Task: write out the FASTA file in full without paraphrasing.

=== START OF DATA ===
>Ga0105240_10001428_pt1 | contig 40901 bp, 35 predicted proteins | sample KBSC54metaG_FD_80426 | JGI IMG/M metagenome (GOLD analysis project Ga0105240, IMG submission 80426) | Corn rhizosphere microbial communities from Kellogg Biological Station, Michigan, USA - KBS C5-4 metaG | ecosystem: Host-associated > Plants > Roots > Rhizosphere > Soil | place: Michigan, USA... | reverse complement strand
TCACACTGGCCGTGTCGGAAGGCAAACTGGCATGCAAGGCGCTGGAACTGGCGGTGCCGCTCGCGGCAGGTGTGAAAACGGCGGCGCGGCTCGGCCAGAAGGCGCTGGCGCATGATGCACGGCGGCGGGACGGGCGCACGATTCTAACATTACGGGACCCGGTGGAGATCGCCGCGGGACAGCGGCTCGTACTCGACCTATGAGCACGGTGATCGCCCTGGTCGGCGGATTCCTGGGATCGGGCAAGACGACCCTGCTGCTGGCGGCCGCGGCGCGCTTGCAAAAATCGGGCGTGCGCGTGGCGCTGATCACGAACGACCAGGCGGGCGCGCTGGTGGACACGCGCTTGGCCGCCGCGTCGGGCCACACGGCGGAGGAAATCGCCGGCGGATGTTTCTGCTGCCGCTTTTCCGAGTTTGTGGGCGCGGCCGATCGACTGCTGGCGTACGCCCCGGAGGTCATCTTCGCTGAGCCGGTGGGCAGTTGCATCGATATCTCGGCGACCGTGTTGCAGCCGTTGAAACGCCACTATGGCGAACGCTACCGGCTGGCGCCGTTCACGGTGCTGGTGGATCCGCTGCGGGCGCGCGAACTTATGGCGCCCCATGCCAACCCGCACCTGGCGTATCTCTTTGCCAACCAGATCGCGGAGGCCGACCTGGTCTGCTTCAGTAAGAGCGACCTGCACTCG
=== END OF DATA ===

>Ga0105240_10001428_pt1 | contig 40901 bp, 35 predicted proteins | sample KBSC54metaG_FD_80426 | JGI IMG/M metagenome (GOLD analysis project Ga0105240, IMG submission 80426) | Corn rhizosphere microbial communities from Kellogg Biological Station, Michigan, USA - KBS C5-4 metaG | ecosystem: Host-associated > Plants > Roots > Rhizosphere > Soil | place: Michigan, USA... | reverse complement strand
TCACACTGGCCGTGTCGGAAGGCAAACTGGCATGCAAGGCGCTGGAACTGGCGGTGCCGCTCGCGGCAGGTGTGAAAACGGCGGCGCGGCTCGGCCAGAAGGCGCTGGCGCATGATGCACGGCGGCGGGACGGGCGCACGATTCTAACATTACGGGACCCGGTGGAGATCGCCGCGGGACAGCGGCTCGTACTCGACCTATGAGCACGGTGATCGCCCTGGTCGGCGGATTCCTGGGATCGGGCAAGACGACCCTGCTGCTGGCGGCCGCGGCGCGCTTGCAAAAATCGGGCGTGCGCGTGGCGCTGATCACGAACGACCAGGCGGGCGCGCTGGTGGACACGCGCTTGGCCGCCGCGTCGGGCCACACGGCGGAGGAAATCGCCGGCGGATGTTTCTGCTGCCGCTTTTCCGAGTTTGTGGGCGCGGCCGATCGACTGCTGGCGTACGCCCCGGAGGTCATCTTCGCTGAGCCGGTGGGCAGTTGCATCGATATCTCGGCGACCGTGTTGCAGCCGTTGAAACGCCACTATGGCGAACGCTACCGGCTGGCGCCGTTCACGGTGCTGGTGGATCCGCTGCGGGCGCGCGAACTTATGGCGCCCCATGCCAACCCGCACCTGGCGTATCTCTTTGCCAACCAGATCGCGGAGGCCGACCTGGTCTGCTTCAGTAAGAGCGACCTGCACTCG